Lawrence Summers on European fiscal policy Lawrence Summers sees a parallel between European fiscal policy and 1970s U.S. policy in Vietnam. Back then, policymakers participated in a "stalemate machine" where they "were tragically caught in a kind of no-man's-land -- unable to reverse a course to which they had committed so much, but also unable to generate the political will to take forward steps that gave any realistic prospect of success." At every point in the European debt crisis, policymakers have done enough to stave off collapse without taking steps to ensure permanent solutions. "Perhaps inevitably, the gaps between emergency summits grow shorter and shorter," Summers says. This has hurt policymakers' credibility. Because they wrongfully believed Greece would be able to pay back 100 percent of its debt, they have less ability to convince us Spain and Italy rest on solid ground, even if they are right. Luckily, through all this, the new IMF director Christine Lagarde has stood by three principles. First, "multiple sovereigns with independent budgeting and banking regulation will over time place unsustainable strains on a common currency," Summers says. "There must now be simultaneously an increase in the central financial commitment to the financial stability of member states, and a reduction in their financial autonomy, if the common currency is to survive." Second, she has recognized that there is insufficient capital in the European banks. Third, Lagarde supports -- as her predecessors at the IMF have not -- an expansionary monetary policy. "Europe can handle its debts and contribute to a stronger global economy only if it grows. This will require both aggregate fiscal and monetary expansion." Finance ministers and governors of central banks will meet in Washington next week, Summers says, and they must take up some of Lagarde's prescriptions and find "a clearer way forward for Europe" or they will have failed.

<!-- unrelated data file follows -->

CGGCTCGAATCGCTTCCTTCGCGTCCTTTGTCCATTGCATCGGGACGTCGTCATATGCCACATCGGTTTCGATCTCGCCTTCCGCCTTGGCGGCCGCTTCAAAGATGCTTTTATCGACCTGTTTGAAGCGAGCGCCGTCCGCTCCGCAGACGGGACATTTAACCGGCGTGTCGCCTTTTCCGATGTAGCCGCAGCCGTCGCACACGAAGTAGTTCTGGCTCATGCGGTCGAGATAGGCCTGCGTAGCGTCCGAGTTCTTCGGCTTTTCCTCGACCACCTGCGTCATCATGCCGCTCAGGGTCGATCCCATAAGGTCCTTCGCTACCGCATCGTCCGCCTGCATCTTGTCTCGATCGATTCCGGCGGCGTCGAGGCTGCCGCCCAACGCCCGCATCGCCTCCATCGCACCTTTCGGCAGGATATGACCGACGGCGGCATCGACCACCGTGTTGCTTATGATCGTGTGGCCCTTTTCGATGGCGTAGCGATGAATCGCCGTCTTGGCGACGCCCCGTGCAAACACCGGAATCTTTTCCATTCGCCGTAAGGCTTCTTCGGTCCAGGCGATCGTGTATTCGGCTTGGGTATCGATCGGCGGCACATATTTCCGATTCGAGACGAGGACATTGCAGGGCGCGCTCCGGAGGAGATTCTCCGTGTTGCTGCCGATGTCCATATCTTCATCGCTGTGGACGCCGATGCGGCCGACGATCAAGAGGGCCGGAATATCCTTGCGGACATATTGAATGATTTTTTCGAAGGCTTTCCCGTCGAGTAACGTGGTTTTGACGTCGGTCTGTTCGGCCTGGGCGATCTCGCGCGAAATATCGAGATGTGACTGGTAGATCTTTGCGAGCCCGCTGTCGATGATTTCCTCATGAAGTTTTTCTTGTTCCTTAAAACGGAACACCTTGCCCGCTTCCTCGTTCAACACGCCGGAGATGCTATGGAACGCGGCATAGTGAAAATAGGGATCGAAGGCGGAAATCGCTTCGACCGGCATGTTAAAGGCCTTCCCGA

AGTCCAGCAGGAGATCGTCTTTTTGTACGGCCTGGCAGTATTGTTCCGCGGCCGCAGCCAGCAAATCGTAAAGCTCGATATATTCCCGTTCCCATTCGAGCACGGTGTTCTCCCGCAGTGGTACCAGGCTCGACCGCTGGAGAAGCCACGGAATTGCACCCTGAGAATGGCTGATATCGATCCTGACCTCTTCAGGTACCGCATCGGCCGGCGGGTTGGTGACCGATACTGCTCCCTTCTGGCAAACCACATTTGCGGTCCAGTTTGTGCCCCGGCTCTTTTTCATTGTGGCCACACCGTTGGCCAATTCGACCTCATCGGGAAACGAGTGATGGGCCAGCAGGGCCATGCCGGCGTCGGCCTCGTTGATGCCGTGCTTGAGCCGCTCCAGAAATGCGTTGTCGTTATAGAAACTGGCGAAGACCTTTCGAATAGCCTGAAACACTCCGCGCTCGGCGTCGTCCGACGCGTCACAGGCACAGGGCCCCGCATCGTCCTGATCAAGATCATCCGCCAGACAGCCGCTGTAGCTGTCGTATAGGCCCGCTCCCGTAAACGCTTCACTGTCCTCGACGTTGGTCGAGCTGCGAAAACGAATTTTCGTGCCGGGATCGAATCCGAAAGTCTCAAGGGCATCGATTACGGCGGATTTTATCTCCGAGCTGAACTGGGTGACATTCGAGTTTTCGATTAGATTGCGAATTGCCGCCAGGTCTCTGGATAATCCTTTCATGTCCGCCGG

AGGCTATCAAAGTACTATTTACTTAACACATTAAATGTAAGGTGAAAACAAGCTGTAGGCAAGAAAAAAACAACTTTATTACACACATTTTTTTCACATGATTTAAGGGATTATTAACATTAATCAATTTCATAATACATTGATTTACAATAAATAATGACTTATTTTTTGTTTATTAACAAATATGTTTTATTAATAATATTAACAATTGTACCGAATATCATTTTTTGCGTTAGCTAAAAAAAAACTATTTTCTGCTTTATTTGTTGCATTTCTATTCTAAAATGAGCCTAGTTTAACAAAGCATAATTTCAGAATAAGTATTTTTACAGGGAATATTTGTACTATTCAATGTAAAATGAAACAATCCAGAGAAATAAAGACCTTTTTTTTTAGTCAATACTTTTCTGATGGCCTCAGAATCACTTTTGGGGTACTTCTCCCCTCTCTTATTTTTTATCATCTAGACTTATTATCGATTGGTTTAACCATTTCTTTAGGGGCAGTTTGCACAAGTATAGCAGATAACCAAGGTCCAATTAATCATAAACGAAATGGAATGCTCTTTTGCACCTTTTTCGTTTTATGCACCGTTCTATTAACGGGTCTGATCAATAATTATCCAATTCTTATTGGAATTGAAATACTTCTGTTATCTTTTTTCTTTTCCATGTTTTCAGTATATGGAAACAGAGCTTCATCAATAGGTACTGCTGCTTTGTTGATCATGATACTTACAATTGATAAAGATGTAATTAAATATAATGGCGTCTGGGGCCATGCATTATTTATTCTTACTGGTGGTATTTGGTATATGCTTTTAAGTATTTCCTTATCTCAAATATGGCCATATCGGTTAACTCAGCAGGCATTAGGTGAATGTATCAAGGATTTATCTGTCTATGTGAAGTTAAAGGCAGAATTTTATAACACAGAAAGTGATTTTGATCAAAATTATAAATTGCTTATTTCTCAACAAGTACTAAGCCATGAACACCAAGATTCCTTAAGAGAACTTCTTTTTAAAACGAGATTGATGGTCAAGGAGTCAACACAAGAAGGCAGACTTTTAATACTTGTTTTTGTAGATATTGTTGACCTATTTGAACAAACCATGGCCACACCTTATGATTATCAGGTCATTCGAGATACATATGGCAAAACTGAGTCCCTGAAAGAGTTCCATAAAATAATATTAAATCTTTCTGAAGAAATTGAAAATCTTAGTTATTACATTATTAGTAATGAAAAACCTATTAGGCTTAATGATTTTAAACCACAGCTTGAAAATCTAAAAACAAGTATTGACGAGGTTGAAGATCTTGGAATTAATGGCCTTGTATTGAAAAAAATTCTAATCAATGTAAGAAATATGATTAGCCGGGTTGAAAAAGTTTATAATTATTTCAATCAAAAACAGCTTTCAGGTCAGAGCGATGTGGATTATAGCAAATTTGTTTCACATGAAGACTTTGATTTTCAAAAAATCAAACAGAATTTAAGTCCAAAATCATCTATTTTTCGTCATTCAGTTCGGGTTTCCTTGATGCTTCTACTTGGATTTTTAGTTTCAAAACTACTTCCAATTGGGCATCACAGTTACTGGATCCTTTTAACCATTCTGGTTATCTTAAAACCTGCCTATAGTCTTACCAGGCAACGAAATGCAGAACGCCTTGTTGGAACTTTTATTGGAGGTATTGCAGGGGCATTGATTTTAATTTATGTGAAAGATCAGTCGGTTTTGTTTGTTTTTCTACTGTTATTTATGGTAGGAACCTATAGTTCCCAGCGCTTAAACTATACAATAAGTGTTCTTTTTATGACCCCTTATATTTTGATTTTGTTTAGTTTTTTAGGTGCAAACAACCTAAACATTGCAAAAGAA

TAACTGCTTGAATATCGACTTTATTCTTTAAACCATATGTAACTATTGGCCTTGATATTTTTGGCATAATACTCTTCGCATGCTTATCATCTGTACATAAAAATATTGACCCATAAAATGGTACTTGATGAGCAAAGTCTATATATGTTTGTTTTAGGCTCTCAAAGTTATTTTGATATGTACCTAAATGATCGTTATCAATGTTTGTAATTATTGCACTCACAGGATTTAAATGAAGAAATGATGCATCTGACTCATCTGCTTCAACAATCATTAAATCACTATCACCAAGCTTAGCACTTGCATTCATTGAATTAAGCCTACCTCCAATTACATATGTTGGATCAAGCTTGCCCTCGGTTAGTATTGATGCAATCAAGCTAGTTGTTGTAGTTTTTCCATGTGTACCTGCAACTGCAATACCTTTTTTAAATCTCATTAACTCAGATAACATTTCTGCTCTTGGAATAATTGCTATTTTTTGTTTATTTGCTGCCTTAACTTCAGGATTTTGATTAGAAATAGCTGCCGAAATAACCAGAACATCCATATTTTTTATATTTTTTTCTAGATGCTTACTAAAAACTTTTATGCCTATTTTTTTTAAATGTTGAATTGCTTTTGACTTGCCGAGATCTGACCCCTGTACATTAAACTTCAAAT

Jeffrey Goldberg on Palestine "The Palestinian national liberation movement has arguably been the least successful such movement of the past 100 years," writes The Atlantic's Jeffrey Goldberg in Bloomberg View. "Even so, independence was within reach of the Palestinians at many different points in their history." Time and again they have rejected offers that would put them on the path to Palestinian statehood, Goldberg says. Now, Palestinian Authority President Mahmoud Abbas will seek statehood at the U.N., but this move "will only defer" the chances of an independent Palestine, Goldberg writes. Abbas will ask for a state on the West Bank and in Gaza, with a capital in East Jerusalem. But neither Israel nor the United States supports that solution. "Most Israelis view it as an attempt to limit their options in future negotiations, or to deny to them the holiest sites of the Jewish people and delegitimize the idea of a Jewish state." The U.S. opposes this proposal not because it rejects the idea of an independent Palestine, but because it sees it as a shortcut to the only true solution through negotiation. "The particular tragedy" here, Goldberg says, is that there exists "a pragmatic alternative to the fantasy-based approach to independence." Palestinian prime minister Salam Fayyad has restored security in the West Bank, prevented terrorist attacks on Israelis, created a transparent government, and helped create "a viable economy." "Fayyad has the potential to be the David Ben Gurion of the Palestinians -- a pragmatist, like Israel's founding prime minister, who builds the structures of a state in advance of statehood, as a means of showing the world that Palestine will be a viable and constructive addition to the community of nations." Netanyahu and his "increasingly right wing coalition" also stand in Fayyad's way, but Abbas is the real obstructor here, Goldberg writes, and his purposes might be more symbolic than anything. "If Abbas's goal at the UN is the enfranchisement of his people, then he will not succeed. If his goal to demonize and delegitimize his enemy, then he very well might."